Passion for Opera: Music Bridges Gap Between Generations
By AMY OBLINGER | A! MAGAZINE FOR THE ARTS | September 26, 2010When I settled down with a tub of popcorn to watch the Metropolitan Opera broadcast of Armida in high-definition at Tinseltown Cinemas, my enjoyment of the experience was as much due to the people seated behind me as the opera itself. Going into any movie or any musical performance always fascinates me, anyway: assessing the ages, styles, and group dynamics of fellow attendees. The fusion of opera and cinema, though, seemed to be a great opportunity to people-watch.
That particular evening, we'd all come to see Rossini's Armida, featuring seasoned vocalist Renée Fleming in the title (and only female) role and the younger Lawrence Brownlee opposite her. Between the synopsis perusal and the dimming of the lights, I took a moment to gauge the age distribution. My sister and I, ages 24 and 25 respectively, appeared to be a small minority. As stereotype would dictate, septuagenarians and octogenarians generally outnumbered us, with a sprinkling of the more middle-aged crowd. I was, however, particularly intrigued to see a diverse group farther towards the back: three men with sizeable gaps in their ages.
At the second-act intermission, following the ornate scene in which Armida attempts to seduce Renaldo by incorporating demons, spirits, and courtesans, I took a moment to introduce myself to that inter-generational group and find out a little more about their opera-going experience. They included Robert LaPella, perhaps best known in the Tri-Cities for co-founding the Johnson City Civic Chorale with his wife Jane. LaPella is still a respected vocal teacher in the area. Joining LaPella in the audience was Patrick Hughes, one of his vocal students, and Matt Inkster, principal trumpeter for Symphony of the Mountains.
All three of these men had attended opera broadcasts before, though not necessarily together. LaPella encourages his students to attend the opera broadcasts, and Hughes mentioned that he had seen the recent broadcast of Carmen featuring Elina Garanca in the title role. After introductions, we chatted about Armida and some of its features: Fleming's tour de force performance, the dancing demons at the opening of the second act, the abundance of male roles, and the tenor trio in Act III.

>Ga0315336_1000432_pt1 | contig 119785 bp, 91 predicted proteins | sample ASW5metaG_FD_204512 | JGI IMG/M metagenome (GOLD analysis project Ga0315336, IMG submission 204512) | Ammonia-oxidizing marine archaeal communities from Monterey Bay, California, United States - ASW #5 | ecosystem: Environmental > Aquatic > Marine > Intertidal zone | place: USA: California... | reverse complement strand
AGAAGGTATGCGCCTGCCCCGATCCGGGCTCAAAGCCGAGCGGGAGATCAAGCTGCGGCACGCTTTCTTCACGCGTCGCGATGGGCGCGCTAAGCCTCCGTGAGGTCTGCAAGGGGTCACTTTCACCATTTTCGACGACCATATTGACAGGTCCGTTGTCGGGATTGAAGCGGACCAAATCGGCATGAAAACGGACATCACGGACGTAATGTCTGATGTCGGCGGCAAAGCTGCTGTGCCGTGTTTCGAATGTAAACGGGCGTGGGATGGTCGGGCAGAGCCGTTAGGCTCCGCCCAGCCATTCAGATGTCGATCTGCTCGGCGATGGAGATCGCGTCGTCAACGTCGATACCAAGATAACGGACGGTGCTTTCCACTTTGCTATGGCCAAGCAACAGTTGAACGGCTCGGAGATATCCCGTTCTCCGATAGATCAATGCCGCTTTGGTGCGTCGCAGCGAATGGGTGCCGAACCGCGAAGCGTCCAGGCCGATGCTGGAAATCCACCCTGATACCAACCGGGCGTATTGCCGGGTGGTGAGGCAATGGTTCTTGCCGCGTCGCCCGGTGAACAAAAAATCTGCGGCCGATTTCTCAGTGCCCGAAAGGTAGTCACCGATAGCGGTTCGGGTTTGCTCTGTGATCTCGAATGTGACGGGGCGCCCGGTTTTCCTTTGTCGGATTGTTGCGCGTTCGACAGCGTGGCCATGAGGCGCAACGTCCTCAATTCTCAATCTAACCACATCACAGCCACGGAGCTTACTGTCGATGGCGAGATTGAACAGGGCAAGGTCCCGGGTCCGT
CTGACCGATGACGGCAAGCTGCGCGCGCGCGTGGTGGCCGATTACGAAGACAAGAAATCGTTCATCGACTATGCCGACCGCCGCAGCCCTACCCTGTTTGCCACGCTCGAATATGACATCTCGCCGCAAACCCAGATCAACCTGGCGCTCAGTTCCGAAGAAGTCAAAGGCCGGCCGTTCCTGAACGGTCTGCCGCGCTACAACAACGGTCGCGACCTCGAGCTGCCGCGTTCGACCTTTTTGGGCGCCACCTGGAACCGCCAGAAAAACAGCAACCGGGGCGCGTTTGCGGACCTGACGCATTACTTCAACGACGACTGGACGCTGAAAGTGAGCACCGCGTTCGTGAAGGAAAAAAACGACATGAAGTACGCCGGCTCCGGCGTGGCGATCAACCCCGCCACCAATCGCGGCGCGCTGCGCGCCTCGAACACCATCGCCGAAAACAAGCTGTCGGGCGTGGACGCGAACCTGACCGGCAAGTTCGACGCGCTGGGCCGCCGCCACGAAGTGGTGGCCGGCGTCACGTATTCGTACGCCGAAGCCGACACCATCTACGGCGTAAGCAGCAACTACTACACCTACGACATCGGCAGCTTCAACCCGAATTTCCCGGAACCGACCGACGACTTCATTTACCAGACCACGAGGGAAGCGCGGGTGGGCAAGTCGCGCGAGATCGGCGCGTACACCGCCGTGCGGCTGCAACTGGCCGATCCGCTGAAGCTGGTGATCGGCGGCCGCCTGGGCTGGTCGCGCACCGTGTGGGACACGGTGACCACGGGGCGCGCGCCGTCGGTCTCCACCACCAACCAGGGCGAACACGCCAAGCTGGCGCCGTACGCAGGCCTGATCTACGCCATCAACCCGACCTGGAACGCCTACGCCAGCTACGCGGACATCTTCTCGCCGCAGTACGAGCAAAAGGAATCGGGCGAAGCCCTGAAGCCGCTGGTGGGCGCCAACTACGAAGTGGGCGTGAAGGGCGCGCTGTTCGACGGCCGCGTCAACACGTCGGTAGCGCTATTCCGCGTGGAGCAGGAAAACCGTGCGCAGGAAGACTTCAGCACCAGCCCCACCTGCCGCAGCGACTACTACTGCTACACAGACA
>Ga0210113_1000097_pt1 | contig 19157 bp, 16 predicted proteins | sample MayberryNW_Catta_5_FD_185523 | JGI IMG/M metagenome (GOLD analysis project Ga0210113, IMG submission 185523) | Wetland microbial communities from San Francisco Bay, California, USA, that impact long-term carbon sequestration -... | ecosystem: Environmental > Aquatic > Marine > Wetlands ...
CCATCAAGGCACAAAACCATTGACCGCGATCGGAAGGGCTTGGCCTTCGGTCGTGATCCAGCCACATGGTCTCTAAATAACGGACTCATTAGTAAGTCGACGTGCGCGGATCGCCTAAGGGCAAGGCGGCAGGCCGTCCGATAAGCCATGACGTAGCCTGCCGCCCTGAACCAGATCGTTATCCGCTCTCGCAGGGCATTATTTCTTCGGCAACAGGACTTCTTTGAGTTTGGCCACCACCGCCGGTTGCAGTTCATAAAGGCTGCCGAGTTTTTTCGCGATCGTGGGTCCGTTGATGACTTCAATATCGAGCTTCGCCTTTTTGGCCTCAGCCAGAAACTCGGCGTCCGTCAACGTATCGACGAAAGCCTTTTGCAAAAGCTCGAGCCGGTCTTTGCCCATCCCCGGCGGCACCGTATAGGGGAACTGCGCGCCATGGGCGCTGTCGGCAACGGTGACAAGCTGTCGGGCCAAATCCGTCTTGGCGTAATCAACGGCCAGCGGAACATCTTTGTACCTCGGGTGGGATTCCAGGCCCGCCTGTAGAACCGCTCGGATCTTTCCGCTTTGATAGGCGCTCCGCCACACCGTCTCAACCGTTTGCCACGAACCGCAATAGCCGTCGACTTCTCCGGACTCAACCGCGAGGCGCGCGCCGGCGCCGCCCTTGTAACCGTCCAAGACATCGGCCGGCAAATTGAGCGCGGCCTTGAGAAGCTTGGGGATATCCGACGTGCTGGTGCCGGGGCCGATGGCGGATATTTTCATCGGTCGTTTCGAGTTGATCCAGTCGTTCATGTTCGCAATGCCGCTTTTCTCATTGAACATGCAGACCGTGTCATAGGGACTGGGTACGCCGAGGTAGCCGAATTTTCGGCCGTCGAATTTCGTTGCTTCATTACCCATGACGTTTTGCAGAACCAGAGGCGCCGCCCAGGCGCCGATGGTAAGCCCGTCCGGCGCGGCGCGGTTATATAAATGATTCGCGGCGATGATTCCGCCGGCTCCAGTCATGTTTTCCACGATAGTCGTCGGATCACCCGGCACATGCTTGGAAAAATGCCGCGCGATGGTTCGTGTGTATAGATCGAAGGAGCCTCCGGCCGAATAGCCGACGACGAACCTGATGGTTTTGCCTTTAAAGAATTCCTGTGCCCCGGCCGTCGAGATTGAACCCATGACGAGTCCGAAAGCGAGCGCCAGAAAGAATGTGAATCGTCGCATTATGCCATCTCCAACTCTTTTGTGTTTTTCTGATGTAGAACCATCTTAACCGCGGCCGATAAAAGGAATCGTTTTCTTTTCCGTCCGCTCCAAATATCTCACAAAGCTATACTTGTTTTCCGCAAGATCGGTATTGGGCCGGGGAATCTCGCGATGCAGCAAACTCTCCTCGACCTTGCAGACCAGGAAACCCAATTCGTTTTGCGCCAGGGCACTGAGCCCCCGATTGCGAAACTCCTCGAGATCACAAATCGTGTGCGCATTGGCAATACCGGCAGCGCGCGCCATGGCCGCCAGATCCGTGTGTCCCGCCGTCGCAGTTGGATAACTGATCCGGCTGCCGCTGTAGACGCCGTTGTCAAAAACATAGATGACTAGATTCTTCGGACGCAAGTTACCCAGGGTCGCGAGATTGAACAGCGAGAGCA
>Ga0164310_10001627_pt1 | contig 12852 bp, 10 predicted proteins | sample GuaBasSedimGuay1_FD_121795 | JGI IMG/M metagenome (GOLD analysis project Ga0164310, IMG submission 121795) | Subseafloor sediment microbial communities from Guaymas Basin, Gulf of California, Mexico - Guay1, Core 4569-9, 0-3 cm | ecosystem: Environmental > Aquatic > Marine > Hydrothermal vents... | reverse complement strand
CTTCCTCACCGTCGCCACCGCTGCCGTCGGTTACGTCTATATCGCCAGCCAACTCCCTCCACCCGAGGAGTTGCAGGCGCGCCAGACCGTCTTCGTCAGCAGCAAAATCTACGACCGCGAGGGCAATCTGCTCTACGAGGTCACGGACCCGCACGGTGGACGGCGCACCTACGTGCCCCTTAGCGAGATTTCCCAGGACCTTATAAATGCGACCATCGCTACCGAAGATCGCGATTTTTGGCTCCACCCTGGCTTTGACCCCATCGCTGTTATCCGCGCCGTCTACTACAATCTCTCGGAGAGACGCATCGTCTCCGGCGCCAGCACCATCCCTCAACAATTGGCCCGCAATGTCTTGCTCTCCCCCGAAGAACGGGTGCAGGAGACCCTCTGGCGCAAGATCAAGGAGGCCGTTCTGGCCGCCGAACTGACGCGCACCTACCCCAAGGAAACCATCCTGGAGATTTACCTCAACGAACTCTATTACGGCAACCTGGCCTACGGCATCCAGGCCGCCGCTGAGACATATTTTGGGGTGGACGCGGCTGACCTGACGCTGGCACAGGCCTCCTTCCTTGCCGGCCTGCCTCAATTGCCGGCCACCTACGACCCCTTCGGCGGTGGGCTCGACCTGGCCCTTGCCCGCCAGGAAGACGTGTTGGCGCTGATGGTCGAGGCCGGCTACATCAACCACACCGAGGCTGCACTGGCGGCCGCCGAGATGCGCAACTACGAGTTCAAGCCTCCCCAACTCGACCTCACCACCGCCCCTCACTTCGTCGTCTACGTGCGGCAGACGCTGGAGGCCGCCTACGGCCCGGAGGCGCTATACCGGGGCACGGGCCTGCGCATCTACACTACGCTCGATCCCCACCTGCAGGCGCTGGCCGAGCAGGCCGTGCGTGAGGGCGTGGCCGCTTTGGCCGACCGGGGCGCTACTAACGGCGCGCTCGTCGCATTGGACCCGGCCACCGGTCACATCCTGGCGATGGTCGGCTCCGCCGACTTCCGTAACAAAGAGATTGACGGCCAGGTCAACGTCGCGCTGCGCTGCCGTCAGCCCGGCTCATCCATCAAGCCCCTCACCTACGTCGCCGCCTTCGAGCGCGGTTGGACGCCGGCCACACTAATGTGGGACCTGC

I spent some time asking this trio about their respective musical backgrounds, and I found their connection — or perhaps "progression" — to be an interesting dynamic of the group. When talking with Inkster about his musical endeavors outside of the Symphony, LaPella laughingly piped in, "He's a gypsy!" I asked a similar question of LaPella, who basically admitted to being a retired gypsy. Fearing I might pigeonhole Hughes as a gypsy-in-training, I avoided pushing the issue, but it may yet be a course for which he's destined.
Though appreciation for opera is what brought the retiree, professional musician, and music student to Tinseltown that evening, it was easy to recognize that the common thread of the group was a commitment to music in everyday life.
There are few special forces that can bridge the gaps between generations, and the Armida audience proves that music is one of them. Hopefully, as opera continues to come to this area (whether live on stage or via satellite into movie theatres), music will continue to be such a force.
Amy L. Oblinger, of Bristol, Va., serves as choir director and adjunct music professor at Virginia Intermont College, where she has also been involved with the theater department. In addition to volunteering with the A! Magazine Committee, she also does music directing for Theatre Bristol shows, teaches voice and piano lessons, and sings with Voices of the Mountains. A native of Bluefield, Va., Oblinger received a BA in Performing Arts from King College and her Master's in Music from the University of Edinburgh. Her academic work has included studying the music of the Iona and Taize religious communities.
— Opera on WEHC-FM with Bill Campbell
Attending The Met: Live in HD broadcast of Armida were, from left, Patrick Hughes, Robert LaPella and Matt Inkster.